Plato, Aristotle and the Stoics on How to Live One's Life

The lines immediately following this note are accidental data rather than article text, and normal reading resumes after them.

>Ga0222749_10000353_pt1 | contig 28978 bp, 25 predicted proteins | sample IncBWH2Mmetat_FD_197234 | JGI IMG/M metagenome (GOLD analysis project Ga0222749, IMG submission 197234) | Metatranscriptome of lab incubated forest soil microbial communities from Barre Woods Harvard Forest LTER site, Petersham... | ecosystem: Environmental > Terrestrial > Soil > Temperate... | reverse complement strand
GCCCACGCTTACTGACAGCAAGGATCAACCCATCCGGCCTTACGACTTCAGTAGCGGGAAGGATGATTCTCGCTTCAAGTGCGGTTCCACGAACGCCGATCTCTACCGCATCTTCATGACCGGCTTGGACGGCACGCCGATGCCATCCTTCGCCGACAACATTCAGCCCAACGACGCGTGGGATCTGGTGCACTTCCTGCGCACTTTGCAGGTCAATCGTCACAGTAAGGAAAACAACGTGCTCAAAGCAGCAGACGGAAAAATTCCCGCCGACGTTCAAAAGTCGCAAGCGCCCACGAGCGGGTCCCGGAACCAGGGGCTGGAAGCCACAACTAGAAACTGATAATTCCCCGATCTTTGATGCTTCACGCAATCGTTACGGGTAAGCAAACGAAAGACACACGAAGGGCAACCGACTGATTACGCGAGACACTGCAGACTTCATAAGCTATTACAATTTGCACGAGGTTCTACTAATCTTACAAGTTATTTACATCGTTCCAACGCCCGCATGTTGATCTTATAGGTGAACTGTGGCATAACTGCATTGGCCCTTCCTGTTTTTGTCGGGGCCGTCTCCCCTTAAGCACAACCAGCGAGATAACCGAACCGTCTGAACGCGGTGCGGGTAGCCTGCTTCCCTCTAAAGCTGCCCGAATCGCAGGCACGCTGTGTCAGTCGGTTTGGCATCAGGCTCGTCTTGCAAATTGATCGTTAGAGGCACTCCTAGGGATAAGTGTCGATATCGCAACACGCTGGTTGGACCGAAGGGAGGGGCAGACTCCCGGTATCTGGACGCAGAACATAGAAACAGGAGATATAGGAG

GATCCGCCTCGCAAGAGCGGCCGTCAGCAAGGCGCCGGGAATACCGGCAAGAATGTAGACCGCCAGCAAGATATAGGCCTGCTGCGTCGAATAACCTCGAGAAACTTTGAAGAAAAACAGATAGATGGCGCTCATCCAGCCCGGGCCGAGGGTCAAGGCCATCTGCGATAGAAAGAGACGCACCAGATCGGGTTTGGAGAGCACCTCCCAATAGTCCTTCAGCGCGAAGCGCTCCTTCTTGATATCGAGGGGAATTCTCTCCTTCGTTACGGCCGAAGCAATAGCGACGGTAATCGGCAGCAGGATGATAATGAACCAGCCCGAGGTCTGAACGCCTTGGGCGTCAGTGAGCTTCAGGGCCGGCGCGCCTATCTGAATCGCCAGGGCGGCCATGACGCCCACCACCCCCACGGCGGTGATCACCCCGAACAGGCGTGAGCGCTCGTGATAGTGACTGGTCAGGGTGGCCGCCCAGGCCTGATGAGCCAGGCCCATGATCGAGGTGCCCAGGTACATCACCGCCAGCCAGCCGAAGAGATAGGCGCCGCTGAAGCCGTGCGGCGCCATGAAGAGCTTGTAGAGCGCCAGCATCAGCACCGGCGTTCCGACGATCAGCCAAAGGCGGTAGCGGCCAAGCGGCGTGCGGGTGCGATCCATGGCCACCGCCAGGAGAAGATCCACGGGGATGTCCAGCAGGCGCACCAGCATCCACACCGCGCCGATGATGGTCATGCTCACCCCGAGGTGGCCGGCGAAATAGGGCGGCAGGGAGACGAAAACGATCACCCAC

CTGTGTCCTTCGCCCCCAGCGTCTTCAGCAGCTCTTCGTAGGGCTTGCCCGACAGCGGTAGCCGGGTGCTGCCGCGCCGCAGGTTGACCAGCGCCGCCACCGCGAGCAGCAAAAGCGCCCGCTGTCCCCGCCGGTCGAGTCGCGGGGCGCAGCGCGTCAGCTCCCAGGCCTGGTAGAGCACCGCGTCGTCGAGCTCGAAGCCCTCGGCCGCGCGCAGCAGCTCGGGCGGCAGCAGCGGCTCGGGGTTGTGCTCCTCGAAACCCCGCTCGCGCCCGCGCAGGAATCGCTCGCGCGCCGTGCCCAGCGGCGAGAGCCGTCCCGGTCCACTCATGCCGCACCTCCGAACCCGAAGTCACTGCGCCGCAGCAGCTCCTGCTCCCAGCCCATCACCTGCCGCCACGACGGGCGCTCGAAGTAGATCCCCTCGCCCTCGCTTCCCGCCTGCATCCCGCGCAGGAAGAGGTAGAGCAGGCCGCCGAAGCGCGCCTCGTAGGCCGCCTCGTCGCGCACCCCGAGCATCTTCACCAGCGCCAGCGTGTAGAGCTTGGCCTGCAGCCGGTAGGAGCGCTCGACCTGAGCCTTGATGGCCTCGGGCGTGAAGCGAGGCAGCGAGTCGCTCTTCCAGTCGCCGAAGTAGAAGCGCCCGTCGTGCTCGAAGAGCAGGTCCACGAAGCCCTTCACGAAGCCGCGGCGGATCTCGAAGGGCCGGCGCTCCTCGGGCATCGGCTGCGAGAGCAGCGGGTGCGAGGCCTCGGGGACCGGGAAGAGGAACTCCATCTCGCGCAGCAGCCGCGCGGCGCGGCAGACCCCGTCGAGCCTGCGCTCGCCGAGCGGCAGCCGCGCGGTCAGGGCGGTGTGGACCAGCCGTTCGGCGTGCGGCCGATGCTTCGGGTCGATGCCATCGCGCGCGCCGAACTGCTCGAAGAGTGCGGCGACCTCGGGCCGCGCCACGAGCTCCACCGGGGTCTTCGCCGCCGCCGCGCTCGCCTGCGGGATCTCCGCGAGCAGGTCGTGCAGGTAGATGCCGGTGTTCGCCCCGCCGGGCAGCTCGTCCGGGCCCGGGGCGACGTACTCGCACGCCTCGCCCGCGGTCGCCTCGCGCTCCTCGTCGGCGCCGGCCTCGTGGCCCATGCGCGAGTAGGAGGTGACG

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In the history of early philosophy, there were 3 prominent views on how to live one's life. These were presented by Plato, Aristotle, and the Stoics. Plato, presenting the most simple of the three, believed that one should direct their life towards virtue, morality, and harmony of the soul. Explaining himself in his work Gorgias, Plato has Socrates and Polus talking to each other about the relation between happiness and wrong doing. Polus answers yes, happiness and wrong doing go together. Furthering his answer, Polus describes how a happy man is a powerful man. This powerful man can do whatever he wants. The example used by Polus is he can murder others, but does not get imprisoned for it. On the opposite side of the spectrum, Socrates answers no. Plato’s belief is expressed through Socrates. Socrates states that the only things that matter in life are virtue and morality. Nothing else, like wealth or power, truly matter for a happy person. For Socrates, a happy person is a moral person. He also believes that it is better to suffer than to do a wrong to another person. Plato also expresses his views in Book 2 of The Republic through the story of The ring of Gyges. In this story, there are two men, each with a magic ring. One man is a just man while the other is found to be unjust. The just man decides to not use the rings power, which would allow the man to become invisible and do whatever he wants to do. However, the unjust man decides to use this power, but is caught up in his actions and is not happy ultimately. The just man, since not using the ring, is happy because he is in control of himself and did the virtuous action of not becoming invisible to benefit himself. Plato is clearly arguing for the just m... ... middle of paper ... ...t have the external good of health. As seen, only the virtue is necessary, yet the family and friends helped. If a person does a virtuous action with the right intention, then this is what will make them happy. Even if this action does not end up great, as somehow their action turns into a negative, their positive intention will still keep them happy. A virtuous action without the positive intent will not make anyone happy, but will only temporarily satisfy them. A perfect example of this would be a wealthy man donating money, only for tax purposes. They give the money to help themselves and do not care about how this money will not help others. By this motive behind, they do not have a positive intention for their virtuous action. This wealthy man may have the money, family, friends, and health, but does not have the virtue, so will never truly be happy.

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